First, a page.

How to Adjust the Opacity of a Form’s Background

November 26, 2021

UPDATE: Now you can specify the transparency level directly in our updated Form Designer.

Form Designer

Sometimes, instead of having the background of a form fully transparent or opaque, we would like something in between. For example, the form on this page has a black background whose opacity is set at 60%. The effect was accomplished by first setting the background to “transparent” via the form builder’s Preferences and then injecting a special CSS rule. Here’s a page containing a different form whose background has the same degree of opacity but a different color. This article explains how to edit the injected CSS to adjust both a form’s background’s opacity and color.

Here’s the CSS that was injected into the first form.

The First Declaration

As you’ve probably guessed, “rgb” is short for “red green blue“: the three primary colors. So “background:rgb(0, 0, 0);” simply means that the color of the background has no red, no green and no blue, making it black. Each parameter ranges from 0 to 255, meaning that 16,777,216 colors are possible (256 * 256 * 256).

The Second Declaration

This is similar to the first declaration, except that it includes a fourth parameter to set the opacity which ranges from 0.0 to 1.0. “0.0” is full transparency (same as no opacity) and “1.0” is no transparency (same as full opacity).

Declarations 3 to 5 (must be included to accommodate various versions of Internet Explorer)

There must be NO changes made to the third declaration: “background:transparent9;” If you notice that the backslash before the 9 is missing when you return to the Form Styles tab of the Preferences, make sure you replace it before closing the Preferences. Save the form when done.

Declarations 4 and 5 each contain two identical hexadecimal values (each containing 4 pairs of alpha-numeric characters, excluding the hash symbol) that must be changed when adjusting the color and/or opacity of the background. Moreover, all four values must match each other. In each hexadecimal value, the first pair of characters set the opacity; the second pair, the red level; the third, the green level and the fourth, the blue level. You may have noticed that whereas in the second declaration, the opacity is set by the rightmost parameter, in these fourth and fifth parameters that property is set by the leftmost pair of characters. It’s one of those gotchas of which one needs to be mindful.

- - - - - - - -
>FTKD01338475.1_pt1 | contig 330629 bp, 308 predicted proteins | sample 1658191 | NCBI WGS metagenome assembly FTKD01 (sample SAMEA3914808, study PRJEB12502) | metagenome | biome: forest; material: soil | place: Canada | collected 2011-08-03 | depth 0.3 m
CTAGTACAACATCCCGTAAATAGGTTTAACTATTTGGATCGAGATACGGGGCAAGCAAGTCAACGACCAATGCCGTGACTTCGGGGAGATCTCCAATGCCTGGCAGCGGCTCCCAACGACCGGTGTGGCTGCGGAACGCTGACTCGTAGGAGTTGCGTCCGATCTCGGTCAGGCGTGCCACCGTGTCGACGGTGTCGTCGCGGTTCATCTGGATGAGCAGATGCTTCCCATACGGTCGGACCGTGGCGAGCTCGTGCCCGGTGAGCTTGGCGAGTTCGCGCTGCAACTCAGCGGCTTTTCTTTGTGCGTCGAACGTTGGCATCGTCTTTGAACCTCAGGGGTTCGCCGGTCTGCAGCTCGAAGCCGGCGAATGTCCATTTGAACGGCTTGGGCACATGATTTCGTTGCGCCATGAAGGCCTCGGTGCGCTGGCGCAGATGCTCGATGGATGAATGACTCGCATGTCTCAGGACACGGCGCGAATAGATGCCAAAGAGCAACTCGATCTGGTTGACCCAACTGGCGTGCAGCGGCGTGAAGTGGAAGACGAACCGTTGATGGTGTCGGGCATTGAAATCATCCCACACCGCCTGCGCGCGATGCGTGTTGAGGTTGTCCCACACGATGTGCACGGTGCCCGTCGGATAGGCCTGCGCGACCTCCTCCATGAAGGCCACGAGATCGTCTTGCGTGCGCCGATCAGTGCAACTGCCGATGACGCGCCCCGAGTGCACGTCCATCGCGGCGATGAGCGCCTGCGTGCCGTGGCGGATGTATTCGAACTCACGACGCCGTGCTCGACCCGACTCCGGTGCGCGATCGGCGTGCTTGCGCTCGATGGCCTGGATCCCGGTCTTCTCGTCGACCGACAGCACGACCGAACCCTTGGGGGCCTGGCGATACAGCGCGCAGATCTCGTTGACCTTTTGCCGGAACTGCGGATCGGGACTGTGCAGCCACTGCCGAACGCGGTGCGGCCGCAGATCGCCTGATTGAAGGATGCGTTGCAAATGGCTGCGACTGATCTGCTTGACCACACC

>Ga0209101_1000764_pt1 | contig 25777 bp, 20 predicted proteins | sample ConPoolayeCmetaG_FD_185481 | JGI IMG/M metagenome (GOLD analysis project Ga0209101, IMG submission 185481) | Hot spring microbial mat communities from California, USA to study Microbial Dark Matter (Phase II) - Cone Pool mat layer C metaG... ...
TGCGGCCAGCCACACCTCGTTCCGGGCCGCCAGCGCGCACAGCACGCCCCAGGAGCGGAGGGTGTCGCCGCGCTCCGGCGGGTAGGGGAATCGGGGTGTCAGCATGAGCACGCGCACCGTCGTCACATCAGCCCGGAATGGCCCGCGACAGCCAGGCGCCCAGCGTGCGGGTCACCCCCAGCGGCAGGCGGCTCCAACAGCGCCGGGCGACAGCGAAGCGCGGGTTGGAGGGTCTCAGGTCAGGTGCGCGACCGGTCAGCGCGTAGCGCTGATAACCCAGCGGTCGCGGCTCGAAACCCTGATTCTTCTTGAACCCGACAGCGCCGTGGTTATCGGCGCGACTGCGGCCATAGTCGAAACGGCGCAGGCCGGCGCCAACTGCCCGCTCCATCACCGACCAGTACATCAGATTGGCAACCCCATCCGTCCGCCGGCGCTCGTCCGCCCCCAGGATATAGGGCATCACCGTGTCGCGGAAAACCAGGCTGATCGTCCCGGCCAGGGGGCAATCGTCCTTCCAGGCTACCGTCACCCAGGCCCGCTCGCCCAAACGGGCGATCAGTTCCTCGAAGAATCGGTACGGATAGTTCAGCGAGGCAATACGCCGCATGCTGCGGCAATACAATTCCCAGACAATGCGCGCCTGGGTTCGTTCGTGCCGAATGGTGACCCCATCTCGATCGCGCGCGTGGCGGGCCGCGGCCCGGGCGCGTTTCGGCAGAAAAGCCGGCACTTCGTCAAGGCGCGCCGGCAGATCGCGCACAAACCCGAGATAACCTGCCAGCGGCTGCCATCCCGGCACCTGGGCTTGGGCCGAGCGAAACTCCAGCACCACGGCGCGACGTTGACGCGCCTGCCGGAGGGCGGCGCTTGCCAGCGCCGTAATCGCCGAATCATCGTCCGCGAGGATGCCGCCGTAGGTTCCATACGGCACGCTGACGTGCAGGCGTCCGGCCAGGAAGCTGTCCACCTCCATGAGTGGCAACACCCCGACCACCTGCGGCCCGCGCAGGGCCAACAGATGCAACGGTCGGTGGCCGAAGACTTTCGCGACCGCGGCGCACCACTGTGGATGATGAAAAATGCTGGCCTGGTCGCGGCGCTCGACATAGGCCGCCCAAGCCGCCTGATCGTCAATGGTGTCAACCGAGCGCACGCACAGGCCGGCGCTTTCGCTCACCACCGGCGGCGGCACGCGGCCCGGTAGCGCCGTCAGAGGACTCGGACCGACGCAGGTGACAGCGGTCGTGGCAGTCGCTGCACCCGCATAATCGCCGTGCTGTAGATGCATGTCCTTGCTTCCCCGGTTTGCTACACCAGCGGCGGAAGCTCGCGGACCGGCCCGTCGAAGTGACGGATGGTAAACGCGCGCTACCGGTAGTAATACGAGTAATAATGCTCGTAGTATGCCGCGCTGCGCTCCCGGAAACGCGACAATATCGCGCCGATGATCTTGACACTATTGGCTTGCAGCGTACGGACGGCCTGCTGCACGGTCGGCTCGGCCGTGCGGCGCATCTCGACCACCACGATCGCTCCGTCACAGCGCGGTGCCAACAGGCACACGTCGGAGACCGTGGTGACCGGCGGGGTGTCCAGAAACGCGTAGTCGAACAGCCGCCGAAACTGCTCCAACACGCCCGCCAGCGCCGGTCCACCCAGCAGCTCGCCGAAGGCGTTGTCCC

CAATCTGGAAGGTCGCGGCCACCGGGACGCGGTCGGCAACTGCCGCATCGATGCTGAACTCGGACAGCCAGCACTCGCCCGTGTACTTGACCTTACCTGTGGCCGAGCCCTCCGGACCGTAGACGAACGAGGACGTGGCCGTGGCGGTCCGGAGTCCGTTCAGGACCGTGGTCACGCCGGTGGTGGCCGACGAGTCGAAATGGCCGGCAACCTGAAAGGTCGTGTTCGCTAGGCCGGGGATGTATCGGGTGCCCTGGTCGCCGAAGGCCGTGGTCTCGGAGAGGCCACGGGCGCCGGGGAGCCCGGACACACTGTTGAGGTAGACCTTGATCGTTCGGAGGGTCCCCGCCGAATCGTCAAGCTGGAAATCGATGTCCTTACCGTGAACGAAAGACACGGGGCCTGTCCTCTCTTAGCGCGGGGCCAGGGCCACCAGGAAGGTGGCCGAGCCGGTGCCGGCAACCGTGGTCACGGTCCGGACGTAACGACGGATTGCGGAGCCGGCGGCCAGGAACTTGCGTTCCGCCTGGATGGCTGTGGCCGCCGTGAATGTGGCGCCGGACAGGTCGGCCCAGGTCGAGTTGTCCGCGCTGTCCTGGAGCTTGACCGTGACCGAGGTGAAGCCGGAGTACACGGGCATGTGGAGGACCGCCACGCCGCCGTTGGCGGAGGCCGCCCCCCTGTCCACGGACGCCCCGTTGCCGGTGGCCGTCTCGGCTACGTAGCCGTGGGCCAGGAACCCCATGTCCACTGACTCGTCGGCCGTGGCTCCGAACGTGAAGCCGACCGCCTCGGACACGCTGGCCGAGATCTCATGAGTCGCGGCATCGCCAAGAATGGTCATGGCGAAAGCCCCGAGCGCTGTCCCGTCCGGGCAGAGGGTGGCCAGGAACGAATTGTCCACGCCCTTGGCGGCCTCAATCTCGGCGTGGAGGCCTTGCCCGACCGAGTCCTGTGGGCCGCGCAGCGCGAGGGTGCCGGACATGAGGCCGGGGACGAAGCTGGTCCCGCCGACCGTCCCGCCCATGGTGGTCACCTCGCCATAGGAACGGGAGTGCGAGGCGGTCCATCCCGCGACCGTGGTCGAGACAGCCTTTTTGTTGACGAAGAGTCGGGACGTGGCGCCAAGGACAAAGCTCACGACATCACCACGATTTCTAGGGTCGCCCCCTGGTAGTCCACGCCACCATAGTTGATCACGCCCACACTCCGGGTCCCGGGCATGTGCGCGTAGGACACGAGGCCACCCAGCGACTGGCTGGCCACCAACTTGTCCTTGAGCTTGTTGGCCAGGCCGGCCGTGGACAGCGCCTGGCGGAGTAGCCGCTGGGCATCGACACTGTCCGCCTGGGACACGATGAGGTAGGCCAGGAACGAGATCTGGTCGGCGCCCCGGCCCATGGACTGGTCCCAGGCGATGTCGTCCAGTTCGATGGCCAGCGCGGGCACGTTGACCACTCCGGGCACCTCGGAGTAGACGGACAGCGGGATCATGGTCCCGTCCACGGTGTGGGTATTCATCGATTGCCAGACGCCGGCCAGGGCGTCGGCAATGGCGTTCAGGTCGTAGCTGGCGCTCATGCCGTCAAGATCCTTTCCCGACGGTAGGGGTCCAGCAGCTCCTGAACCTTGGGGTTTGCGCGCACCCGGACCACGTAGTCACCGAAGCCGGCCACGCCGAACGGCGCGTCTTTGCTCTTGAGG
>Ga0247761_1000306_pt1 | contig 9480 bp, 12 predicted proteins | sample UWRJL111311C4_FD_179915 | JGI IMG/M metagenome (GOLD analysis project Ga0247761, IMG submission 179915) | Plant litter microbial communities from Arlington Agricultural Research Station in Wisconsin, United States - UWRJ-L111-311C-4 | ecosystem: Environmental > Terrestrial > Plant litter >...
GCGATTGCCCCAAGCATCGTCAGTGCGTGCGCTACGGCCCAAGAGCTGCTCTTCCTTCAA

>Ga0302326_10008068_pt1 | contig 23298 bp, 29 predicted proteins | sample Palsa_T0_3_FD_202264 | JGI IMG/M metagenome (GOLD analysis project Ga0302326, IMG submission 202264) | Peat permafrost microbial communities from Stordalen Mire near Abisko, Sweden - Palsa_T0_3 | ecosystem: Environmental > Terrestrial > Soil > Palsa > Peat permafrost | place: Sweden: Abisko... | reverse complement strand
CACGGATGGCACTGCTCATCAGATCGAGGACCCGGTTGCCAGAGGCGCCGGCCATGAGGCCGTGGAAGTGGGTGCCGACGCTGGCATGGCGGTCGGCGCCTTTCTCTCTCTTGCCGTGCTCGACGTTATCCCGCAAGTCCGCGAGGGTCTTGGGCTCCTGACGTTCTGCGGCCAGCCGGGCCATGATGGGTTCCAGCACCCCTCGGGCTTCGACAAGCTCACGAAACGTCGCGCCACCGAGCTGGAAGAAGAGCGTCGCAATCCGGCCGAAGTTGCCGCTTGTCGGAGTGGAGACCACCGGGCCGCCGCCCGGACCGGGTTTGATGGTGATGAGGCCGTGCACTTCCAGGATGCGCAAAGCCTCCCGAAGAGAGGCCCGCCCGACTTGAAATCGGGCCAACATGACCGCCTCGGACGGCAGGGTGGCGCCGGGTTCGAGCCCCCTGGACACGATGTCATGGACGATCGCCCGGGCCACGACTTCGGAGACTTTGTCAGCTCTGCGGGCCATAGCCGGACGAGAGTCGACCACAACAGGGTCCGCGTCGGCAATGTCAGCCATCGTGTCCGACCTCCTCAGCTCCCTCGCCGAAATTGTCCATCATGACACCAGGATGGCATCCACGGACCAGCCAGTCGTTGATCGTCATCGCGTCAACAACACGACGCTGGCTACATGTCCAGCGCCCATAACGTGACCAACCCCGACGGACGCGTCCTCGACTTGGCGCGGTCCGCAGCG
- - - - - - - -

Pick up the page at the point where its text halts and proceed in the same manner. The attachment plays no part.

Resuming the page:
For a consistent appearance across browsers, the opacity and color settings in the fourth and fifth declarations must be equivalent to those in the first and second declarations. (Of course, as stated earlier, the first declaration has no opacity setting.) There are several online tools to convert RGB values to their hexadecimal equivalents but here’s a good one. As to converting the opacity in the second declaration to it’s hexadecimal equivalent, the figure (there are nine of them: 0.1, 0.2, 0.3… 0.9) first needs to be multiplied by 255 and then the result entered into the “Decimal” box here. After entering the number, hit [Return] ([Enter]). The two characters that appear in the “hexadecimal” box are those that should replace the first pair of characters in the hexadecimal values in declarations 4 and 5. For your convenience, the conversions are listed below:

  • 0.1 == 25
  • 0.2 == 33
  • 0.3 == 4C
  • 0.4 == 66
  • 0.5 == 7F
  • 0.6 == 99
  • 0.7 == B2
  • 0.8 == CC
  • 0.9 == E5

The two extremes of the scale (“0.0 == 00” and “1.0 == FF”) were purposely omitted because the former produces full transparency which makes setting the color useless, while the latter produces full opacity negating the need to set the color with injected CSS (adjusting the background color via the “Background” box found on the same tab of the Preferences would be sufficient).

Armed with the above information, it should now be clear why altering the injected CSS in the first form to this should produce a form with a background like the second example.

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